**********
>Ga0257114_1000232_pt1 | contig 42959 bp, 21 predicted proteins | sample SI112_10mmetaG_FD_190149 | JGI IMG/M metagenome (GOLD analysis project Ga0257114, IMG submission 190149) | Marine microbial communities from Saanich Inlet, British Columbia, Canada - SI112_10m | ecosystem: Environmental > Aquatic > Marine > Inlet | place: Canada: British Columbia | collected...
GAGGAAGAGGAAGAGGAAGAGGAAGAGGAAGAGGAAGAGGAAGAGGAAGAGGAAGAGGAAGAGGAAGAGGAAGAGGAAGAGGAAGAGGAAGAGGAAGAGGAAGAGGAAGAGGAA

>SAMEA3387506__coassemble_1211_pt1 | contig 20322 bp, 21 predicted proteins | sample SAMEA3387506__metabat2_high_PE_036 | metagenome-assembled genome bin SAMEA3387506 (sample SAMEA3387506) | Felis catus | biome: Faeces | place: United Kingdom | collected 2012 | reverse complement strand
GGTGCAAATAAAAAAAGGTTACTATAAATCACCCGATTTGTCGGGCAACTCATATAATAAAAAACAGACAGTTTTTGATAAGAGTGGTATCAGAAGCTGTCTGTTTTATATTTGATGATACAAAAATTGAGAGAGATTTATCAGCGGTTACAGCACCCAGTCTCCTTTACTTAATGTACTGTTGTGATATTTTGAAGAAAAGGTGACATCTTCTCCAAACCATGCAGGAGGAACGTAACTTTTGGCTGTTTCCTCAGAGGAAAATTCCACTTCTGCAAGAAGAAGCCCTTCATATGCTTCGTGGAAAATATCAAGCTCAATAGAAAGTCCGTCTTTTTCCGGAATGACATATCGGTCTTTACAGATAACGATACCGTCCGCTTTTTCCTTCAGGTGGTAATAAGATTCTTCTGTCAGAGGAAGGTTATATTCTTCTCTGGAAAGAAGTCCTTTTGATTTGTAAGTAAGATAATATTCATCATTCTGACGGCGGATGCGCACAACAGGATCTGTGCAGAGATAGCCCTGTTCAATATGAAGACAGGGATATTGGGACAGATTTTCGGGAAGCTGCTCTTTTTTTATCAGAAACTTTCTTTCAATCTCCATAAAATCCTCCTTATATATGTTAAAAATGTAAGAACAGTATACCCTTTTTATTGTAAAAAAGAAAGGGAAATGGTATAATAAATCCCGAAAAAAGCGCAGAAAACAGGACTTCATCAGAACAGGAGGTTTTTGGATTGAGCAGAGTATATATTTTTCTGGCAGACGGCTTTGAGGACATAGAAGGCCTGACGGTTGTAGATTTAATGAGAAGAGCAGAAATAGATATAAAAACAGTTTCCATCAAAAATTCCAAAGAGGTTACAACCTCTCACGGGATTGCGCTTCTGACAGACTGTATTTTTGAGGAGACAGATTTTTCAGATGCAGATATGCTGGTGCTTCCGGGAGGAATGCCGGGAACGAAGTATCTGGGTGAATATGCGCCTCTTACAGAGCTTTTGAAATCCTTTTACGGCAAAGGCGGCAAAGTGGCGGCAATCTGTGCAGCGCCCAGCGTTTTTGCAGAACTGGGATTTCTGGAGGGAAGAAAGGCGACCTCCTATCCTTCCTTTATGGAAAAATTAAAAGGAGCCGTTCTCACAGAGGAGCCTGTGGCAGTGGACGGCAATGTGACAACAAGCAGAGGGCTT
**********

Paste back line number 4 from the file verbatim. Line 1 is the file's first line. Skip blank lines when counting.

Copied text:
GGTGCAAATAAAAAAAGGTTACTATAAATCACCCGATTTGTCGGGCAACTCATATAATAAAAAACAGACAGTTTTTGATAAGAGTGGTATCAGAAGCTGTCTGTTTTATATTTGATGATACAAAAATTGAGAGAGATTTATCAGCGGTTACAGCACCCAGTCTCCTTTACTTAATGTACTGTTGTGATATTTTGAAGAAAAGGTGACATCTTCTCCAAACCATGCAGGAGGAACGTAACTTTTGGCTGTTTCCTCAGAGGAAAATTCCACTTCTGCAAGAAGAAGCCCTTCATATGCTTCGTGGAAAATATCAAGCTCAATAGAAAGTCCGTCTTTTTCCGGAATGACATATCGGTCTTTACAGATAACGATACCGTCCGCTTTTTCCTTCAGGTGGTAATAAGATTCTTCTGTCAGAGGAAGGTTATATTCTTCTCTGGAAAGAAGTCCTTTTGATTTGTAAGTAAGATAATATTCATCATTCTGACGGCGGATGCGCACAACAGGATCTGTGCAGAGATAGCCCTGTTCAATATGAAGACAGGGATATTGGGACAGATTTTCGGGAAGCTGCTCTTTTTTTATCAGAAACTTTCTTTCAATCTCCATAAAATCCTCCTTATATATGTTAAAAATGTAAGAACAGTATACCCTTTTTATTGTAAAAAAGAAAGGGAAATGGTATAATAAATCCCGAAAAAAGCGCAGAAAACAGGACTTCATCAGAACAGGAGGTTTTTGGATTGAGCAGAGTATATATTTTTCTGGCAGACGGCTTTGAGGACATAGAAGGCCTGACGGTTGTAGATTTAATGAGAAGAGCAGAAATAGATATAAAAACAGTTTCCATCAAAAATTCCAAAGAGGTTACAACCTCTCACGGGATTGCGCTTCTGACAGACTGTATTTTTGAGGAGACAGATTTTTCAGATGCAGATATGCTGGTGCTTCCGGGAGGAATGCCGGGAACGAAGTATCTGGGTGAATATGCGCCTCTTACAGAGCTTTTGAAATCCTTTTACGGCAAAGGCGGCAAAGTGGCGGCAATCTGTGCAGCGCCCAGCGTTTTTGCAGAACTGGGATTTCTGGAGGGAAGAAAGGCGACCTCCTATCCTTCCTTTATGGAAAAATTAAAAGGAGCCGTTCTCACAGAGGAGCCTGTGGCAGTGGACGGCAATGTGACAACAAGCAGAGGGCTT